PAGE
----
THE Island's prison in Jurby has been heavily criticised following an inspection earlier this year by the HM Inspectorate of Prisons.
A report into the inspection, led by chief inspector of prisons Nick Hardwick, has been published following the inspection between March 14 and March 18.
Despite praising the prison for its good standard of accommodation, generally safe and respectful environment and healthcare programme the report details a number of areas where the facility is underperforming.
These include the flouting of the smoking ban, high levels of re-offending and problems with drugs.
According to Nick "very little" was done to address prisoners' offending behaviour or to help prisoners find work and accommodation on release. He said: "Prisoners returning to the prison, as they did all too frequently, were greeted almost as absent friends.
"The prison's weaknesses in this area were compounded by the lack of an Island-wide strategy to reduce re-offending. I hope the governor and relevant parts of the Isle of Man Government can work together to address this as the costs and risks to future victims of not doing so are likely to be considerable."
At the time of the inspection 118 prisoners were being held at the prison. The report found that there was not enough for the prisoners to do to keep them occupied. The little work available to prisoners was described as "menial" and there was a lack of education and training due to difficulties recruiting staff.
Nick added: "There were too many prisoners simply hanging about with nothing to do – and the risk was that they found other outlets for their energy that were damaging to others or themselves."
Prisoners were also found to be flouting the prison's smoking ban by boiling up nicotine patches before soaking fruit peel or other substances in it and then rolling cigarettes from the pages of dictionaries or bibles. The substitute cigarettes were then lit with kettle elements and electrical wiring.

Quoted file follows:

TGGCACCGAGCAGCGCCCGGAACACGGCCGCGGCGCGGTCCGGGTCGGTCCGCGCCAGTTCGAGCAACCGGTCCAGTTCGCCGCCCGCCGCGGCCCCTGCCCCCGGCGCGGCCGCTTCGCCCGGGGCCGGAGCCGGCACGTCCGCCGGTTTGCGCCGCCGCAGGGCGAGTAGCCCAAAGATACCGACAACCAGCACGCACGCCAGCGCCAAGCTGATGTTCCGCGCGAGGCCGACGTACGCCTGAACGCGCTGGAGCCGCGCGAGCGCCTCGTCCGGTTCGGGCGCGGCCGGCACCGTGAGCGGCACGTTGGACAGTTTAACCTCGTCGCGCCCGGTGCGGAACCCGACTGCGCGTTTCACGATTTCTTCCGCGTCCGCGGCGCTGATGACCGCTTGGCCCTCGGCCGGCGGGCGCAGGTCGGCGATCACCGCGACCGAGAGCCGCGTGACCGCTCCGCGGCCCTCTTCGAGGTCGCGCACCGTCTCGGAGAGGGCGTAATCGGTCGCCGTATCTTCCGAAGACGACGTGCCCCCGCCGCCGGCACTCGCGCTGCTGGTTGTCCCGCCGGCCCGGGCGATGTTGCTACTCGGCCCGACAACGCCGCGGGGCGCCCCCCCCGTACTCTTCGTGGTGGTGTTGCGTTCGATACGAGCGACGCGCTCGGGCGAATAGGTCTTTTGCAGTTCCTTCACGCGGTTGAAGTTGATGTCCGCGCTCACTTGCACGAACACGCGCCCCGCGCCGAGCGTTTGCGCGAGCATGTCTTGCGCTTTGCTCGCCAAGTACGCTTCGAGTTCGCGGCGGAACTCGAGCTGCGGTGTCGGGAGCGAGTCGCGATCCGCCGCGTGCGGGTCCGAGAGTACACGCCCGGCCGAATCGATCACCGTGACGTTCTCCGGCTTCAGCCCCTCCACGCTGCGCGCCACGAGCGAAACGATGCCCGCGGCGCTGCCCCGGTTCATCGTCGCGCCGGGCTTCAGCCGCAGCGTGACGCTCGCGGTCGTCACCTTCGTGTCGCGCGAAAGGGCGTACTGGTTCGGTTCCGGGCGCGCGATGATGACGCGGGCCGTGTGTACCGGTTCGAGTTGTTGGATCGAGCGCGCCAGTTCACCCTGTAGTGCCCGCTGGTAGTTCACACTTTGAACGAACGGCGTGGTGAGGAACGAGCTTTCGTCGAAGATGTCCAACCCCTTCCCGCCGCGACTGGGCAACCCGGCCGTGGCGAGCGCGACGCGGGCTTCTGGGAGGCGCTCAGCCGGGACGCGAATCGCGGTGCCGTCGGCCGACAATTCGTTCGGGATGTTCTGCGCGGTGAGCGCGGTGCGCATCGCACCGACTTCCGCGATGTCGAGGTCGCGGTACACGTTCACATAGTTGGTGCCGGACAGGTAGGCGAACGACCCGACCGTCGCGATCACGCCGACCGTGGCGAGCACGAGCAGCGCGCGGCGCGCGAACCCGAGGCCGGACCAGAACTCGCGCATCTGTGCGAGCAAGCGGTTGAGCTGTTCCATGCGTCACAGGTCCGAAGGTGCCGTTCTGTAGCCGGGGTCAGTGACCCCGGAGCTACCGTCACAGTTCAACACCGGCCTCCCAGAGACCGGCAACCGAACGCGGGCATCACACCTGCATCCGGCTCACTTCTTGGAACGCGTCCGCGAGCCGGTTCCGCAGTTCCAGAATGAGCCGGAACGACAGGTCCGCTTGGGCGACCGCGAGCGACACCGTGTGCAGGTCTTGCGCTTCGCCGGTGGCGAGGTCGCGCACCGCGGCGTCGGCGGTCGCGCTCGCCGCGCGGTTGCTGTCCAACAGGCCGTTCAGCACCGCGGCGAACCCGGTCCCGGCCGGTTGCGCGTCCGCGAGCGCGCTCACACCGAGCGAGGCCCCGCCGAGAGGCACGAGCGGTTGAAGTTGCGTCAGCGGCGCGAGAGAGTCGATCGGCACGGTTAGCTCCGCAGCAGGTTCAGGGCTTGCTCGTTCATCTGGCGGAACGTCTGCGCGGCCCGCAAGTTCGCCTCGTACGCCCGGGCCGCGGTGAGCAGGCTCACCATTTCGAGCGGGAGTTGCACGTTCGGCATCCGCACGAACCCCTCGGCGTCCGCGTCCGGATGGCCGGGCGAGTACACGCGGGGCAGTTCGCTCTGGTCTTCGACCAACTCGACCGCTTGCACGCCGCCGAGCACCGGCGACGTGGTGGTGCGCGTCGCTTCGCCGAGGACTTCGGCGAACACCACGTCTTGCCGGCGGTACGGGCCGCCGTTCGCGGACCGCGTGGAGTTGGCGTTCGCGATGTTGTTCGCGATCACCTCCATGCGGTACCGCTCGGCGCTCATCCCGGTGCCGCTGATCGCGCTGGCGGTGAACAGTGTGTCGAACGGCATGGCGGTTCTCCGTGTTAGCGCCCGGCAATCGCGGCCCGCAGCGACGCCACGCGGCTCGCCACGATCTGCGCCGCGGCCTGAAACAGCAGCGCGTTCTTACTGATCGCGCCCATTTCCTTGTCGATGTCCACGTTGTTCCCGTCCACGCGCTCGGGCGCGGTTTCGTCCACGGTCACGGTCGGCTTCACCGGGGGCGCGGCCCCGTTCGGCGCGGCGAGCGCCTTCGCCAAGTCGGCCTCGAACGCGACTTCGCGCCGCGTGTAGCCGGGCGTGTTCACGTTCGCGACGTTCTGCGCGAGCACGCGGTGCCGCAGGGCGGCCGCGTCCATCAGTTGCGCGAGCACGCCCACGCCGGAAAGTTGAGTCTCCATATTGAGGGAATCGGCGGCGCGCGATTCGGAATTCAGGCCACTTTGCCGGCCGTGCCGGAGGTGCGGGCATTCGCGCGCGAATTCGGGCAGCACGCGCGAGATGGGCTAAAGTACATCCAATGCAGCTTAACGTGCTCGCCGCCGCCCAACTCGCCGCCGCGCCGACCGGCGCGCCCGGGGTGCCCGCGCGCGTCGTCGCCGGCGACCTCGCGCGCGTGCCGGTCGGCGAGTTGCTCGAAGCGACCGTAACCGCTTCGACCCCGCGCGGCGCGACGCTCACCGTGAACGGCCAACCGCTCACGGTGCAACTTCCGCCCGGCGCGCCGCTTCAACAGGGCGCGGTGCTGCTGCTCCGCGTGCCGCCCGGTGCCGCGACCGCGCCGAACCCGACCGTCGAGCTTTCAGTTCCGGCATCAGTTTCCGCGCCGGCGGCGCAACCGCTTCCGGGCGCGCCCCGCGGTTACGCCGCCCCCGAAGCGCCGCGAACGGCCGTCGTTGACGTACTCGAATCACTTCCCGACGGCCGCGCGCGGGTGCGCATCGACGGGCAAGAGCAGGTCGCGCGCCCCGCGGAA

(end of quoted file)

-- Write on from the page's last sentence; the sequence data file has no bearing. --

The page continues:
Nick continued: "Many prisoners appeared to be intensively and creatively engaged in circumventing the smoking ban. We saw this happening in full view of staff and were satisfied it was a wide-spread and long-standing occurrence."
The report also noted a "wider issue with drugs" in the prison with 20 per cent of prisoners surveyed stating that they had developed a drug problem whilst in prison and 48 per cent stating they thought they would have a problem with drugs when they left.
The range of drug treatments available to inmates was "not sufficiently flexible" and drug substitutes, issued by health professionals, were described as "a source of bullying in the prison".
Despite the shortcomings the prison was praised by inspectors who said the new building was an "excellent facility".
Nick explained: "In previous inspections my predecessors had been very concerned about the poor physical environment provided by the old Victorian prison in which prisoners were held.
"At this inspection we were very pleased to see that the move to an excellent new facility in the north of the Island had been successfully completed."
Prison staff were also praised for their relationships with the inmates which were described as the prison's "long-standing and greatest strength". The report also found that there was little violence, bullying or self harm in the prison and that most prisoners reported that they felt safe.
Nick concluded: "This inspection did identify significant progress in the prison and the new building and good relationships are a necessary platform for the further improvements that are required.
"It is important that the right balance is struck between the need for good relationships and a lack of bureaucracy – which are both quite appropriate in a small Island prison – and a too casual approach which might mean important issues are not addressed."
Mark Kelly, the chief executive of the Department of Home Affairs which operates the prison, said: "Whilst I acknowledge there is still work to be done I am pleased that the chief inspector of prisons has recognised the progress achieved in the Isle of Man in recent years.
"Given the challenges associated with running a prison with a mixed population of adult males and females and young offenders it is a credit to the governor and her officers that they have maintained the excellent staff-prisoner relationships.
"There is obviously scope for improvement and we will take on board the inspector's criticism. We will continue to work within current budget constraints to bring forward fresh ways to improve outcomes and thereby protect the Manx public which is the department’s core purpose."
He added that measures had already been put into place to address some of the concerns raised in the report including a review of offender management services, an improved resettlement programme and better links with other government departments.
The full report on the Isle of Man Prison can be viewed by visiting the HM Inspectorate of Prisons website here.
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